PLAYING coalition politics poses problems for more than just MSPs and the media. Higher education leaders assume that rational argument will prevail and that the Cubie committee and thereafter the Executive will recognise that tuition fees are a minor part of the student finance problem and should not be carelessly scrapped.
Of course, the Committee of Scottish Higher Education Principals has its own agenda. It fears that the institutions would pay the price - pound;12 million in the first year, pound;27 million in the longer term. If ministers made clear that however the bill for student support is met, the budget for running universities would not be reduced, principals would be less keen to sway the debate.
The weight of responses to the Cubie trawl was predictably for scrapping fees. The politics of the coalition point strongly in the same direction. Labour has suggested that reintroducing grants would be the best way of tackling student poverty, whereas fees are a middle-class burden. But leaving aside the relative cost of grants, loans andor a graduate tax, and the pressure on Labour from south of the border (page one), the Executive faces a risk to itself in keeping fees. The Liberal Democrats have been mocked and chivvied to the point where only a vote against will retain their credibility. Their backbenchers have the power to defeat Labour in alliance with the SNP and Conservatives. Their four ministers are adamant that fees are outwith the partnership agreement, which is the sole basis for the coalition, and therefore they would side with their party.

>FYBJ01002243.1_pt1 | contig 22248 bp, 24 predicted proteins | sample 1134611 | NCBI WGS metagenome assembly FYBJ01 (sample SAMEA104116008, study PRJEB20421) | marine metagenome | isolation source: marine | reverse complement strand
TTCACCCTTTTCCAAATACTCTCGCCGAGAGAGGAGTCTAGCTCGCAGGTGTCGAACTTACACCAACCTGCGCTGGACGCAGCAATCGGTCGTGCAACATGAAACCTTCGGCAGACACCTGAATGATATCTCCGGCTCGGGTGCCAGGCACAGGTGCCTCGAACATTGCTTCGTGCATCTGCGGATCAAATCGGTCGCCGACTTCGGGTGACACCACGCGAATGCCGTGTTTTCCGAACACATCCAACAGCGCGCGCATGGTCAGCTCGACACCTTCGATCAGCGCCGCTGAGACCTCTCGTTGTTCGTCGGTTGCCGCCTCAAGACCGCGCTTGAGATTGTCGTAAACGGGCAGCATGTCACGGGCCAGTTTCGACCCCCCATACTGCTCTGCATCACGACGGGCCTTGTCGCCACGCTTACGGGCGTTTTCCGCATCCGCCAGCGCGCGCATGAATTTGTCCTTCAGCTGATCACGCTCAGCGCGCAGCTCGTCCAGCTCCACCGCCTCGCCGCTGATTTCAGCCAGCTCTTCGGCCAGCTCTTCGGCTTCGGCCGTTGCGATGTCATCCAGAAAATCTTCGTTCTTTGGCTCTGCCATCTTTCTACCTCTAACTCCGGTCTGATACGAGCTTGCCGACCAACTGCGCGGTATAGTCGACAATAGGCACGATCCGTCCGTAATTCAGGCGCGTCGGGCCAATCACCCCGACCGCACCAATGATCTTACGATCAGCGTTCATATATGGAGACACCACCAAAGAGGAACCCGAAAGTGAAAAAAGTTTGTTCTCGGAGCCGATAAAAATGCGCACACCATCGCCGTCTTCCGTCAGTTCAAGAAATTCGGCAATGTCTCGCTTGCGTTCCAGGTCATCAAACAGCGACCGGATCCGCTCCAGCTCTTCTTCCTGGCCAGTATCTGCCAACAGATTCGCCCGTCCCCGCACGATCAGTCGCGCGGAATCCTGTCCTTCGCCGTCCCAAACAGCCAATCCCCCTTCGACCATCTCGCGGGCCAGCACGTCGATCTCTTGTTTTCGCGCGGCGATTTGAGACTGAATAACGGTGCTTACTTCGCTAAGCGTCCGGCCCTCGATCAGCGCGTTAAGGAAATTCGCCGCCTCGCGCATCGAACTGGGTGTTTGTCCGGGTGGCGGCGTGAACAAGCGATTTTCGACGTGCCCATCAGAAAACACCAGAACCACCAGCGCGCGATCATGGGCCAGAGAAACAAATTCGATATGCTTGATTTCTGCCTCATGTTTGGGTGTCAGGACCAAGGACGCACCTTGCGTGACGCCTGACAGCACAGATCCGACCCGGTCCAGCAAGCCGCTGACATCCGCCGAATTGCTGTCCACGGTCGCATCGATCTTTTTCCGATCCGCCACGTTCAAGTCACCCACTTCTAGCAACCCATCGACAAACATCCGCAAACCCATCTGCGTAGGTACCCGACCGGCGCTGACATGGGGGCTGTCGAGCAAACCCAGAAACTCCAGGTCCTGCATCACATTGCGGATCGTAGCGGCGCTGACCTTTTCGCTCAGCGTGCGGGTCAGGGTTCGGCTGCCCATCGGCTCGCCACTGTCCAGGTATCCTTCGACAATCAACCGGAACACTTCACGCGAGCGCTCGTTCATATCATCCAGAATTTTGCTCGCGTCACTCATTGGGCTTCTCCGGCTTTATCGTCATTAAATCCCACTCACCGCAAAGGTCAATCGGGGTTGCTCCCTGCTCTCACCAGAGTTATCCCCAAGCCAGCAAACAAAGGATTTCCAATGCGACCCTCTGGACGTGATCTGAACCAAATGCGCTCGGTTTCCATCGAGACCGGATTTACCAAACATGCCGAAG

If the coalition broke up, Labour would find it well nigh impossible to run a minority administration. Executive decisions would be daily overturned in the chamber. That threat is likely to loom large when the key decisions are finally taken, whatever Cubie recommends.